Concentrate on your question
then click the picture of the Wandering Sage
(or click here).
Use this chart to pick a hexagram.
For a traditional reading, throw sticks or coins to choose a hexagram, then find it on this chart. The hexagrams read bottom to top. The first line is the bottom line, the sixth line is the top line.
The I Ching is the ancient Daoist book of metaphors, written to offer guidance in the inevitable changes of life. The I Ching consists of sixty-four hexagrams, the number of combinations mathematically possible with six solid and broken lines. The broken lines "- -" are yin, or passive, dark, yielding. The solid lines are yang, active, light, reaching.
Ancient Daoist scholars recorded symbolic stories for each of the sixty-four combinations. The stories contain clues about your own life scenarios.
Think of your situation, and when you have your questions clearly in heart and mind, choose a hexagram.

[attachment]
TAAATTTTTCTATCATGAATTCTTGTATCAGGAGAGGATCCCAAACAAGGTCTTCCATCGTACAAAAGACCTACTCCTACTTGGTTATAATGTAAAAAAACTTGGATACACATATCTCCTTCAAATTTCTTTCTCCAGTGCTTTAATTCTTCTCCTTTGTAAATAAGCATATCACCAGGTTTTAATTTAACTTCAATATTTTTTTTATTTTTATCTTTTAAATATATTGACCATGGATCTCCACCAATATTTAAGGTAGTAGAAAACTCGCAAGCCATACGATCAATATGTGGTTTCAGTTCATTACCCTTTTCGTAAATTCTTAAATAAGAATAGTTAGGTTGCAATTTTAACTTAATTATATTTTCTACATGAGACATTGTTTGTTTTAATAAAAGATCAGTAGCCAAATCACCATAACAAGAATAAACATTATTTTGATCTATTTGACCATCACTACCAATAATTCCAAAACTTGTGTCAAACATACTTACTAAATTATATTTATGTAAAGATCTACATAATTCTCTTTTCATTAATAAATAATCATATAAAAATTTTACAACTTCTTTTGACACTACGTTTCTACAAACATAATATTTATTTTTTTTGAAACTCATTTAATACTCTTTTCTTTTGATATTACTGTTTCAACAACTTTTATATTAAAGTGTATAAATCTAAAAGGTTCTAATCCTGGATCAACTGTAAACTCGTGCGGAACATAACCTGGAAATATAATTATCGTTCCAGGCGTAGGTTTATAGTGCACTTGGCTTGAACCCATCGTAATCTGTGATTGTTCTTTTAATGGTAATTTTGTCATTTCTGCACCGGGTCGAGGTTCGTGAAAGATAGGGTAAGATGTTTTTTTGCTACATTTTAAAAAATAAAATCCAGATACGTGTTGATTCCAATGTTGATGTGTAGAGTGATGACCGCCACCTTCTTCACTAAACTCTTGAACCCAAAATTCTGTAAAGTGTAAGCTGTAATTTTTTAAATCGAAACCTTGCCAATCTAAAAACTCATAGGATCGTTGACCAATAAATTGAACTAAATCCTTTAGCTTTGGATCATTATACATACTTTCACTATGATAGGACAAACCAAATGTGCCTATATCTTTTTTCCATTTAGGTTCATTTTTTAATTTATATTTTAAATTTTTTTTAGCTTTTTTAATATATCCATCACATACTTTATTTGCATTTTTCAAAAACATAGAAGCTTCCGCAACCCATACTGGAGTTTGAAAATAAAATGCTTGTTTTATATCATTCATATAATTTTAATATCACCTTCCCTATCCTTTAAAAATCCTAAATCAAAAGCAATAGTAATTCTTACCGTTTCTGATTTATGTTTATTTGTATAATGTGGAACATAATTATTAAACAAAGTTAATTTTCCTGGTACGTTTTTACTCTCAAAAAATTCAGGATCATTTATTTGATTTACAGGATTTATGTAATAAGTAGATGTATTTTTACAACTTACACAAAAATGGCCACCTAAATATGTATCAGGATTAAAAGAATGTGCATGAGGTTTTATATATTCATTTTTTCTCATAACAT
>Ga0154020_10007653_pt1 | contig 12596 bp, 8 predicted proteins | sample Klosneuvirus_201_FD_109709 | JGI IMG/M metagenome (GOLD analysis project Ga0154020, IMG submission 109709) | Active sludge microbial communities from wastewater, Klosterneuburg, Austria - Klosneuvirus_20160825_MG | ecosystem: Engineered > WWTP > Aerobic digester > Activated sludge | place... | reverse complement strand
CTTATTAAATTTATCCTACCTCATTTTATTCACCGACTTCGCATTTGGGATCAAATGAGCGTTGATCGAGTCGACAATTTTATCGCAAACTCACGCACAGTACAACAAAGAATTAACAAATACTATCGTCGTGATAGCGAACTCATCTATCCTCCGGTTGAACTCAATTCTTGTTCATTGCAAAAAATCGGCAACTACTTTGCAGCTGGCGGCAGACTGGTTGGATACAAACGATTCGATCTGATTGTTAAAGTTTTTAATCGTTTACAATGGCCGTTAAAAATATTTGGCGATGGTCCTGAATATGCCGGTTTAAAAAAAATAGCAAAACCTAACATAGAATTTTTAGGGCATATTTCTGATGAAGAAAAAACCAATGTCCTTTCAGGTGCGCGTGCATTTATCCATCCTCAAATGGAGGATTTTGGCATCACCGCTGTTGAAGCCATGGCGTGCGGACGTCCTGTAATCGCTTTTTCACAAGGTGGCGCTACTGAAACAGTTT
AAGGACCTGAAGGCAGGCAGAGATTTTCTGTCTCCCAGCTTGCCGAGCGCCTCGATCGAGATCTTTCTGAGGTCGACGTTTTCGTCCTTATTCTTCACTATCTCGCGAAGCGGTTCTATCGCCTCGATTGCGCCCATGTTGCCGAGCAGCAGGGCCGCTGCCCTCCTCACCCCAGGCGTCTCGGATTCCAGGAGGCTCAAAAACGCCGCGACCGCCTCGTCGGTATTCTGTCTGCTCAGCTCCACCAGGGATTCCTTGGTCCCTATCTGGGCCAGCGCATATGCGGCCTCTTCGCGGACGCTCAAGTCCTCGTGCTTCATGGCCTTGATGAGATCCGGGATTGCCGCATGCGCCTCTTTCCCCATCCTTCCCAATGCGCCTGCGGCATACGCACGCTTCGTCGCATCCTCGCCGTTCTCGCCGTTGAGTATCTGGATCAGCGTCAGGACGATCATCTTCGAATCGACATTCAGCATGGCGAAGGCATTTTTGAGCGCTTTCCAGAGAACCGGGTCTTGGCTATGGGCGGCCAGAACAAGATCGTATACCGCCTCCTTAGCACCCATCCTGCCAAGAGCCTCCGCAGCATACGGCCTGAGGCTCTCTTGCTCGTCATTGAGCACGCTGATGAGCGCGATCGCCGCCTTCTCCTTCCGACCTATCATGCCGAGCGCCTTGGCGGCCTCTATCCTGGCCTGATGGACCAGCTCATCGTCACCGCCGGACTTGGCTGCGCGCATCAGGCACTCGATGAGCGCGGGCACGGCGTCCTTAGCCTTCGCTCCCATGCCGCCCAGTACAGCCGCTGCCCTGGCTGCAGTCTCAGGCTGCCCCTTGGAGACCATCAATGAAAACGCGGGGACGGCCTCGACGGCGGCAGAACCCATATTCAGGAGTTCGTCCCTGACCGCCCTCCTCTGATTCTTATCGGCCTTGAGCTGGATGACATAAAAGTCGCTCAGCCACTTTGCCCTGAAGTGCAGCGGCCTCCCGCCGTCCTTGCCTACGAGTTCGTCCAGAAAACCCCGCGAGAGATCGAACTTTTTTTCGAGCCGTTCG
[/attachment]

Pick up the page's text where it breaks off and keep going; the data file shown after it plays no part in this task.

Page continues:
In all the hexagrams, at least one of the lines may predict bad results, but that does NOT mean you are destined to get that result. The meaning is to study your situation for what could go wrong.
From there, focus on the positive outcomes in other lines. Study how different attitudes lead to better outcomes.
Your future is in your hands. Consult the I Ching for ideas that lead to clear thinking and positive mental attitude. The I Ching teaches you to flow with changes. Create positive change from the inside through conscious living. Take the time to reflect on your attitudes and ideas.
Editor's Note: the I Ching readings at this site are based on my book Learning to Flow with the Dao: The 64 Hexagrams of the I Ching. I wrote this interpretation in 1994, based on many years of study, and put it online at Surrealist.org in 2000. Every year, thousands of people visit this site to read their I Ching. Learning to Flow with the Dao is also available as a Kindle book. Click here to find it at Amazon.com.
The sage appears at this site with permission from Daoism Depot.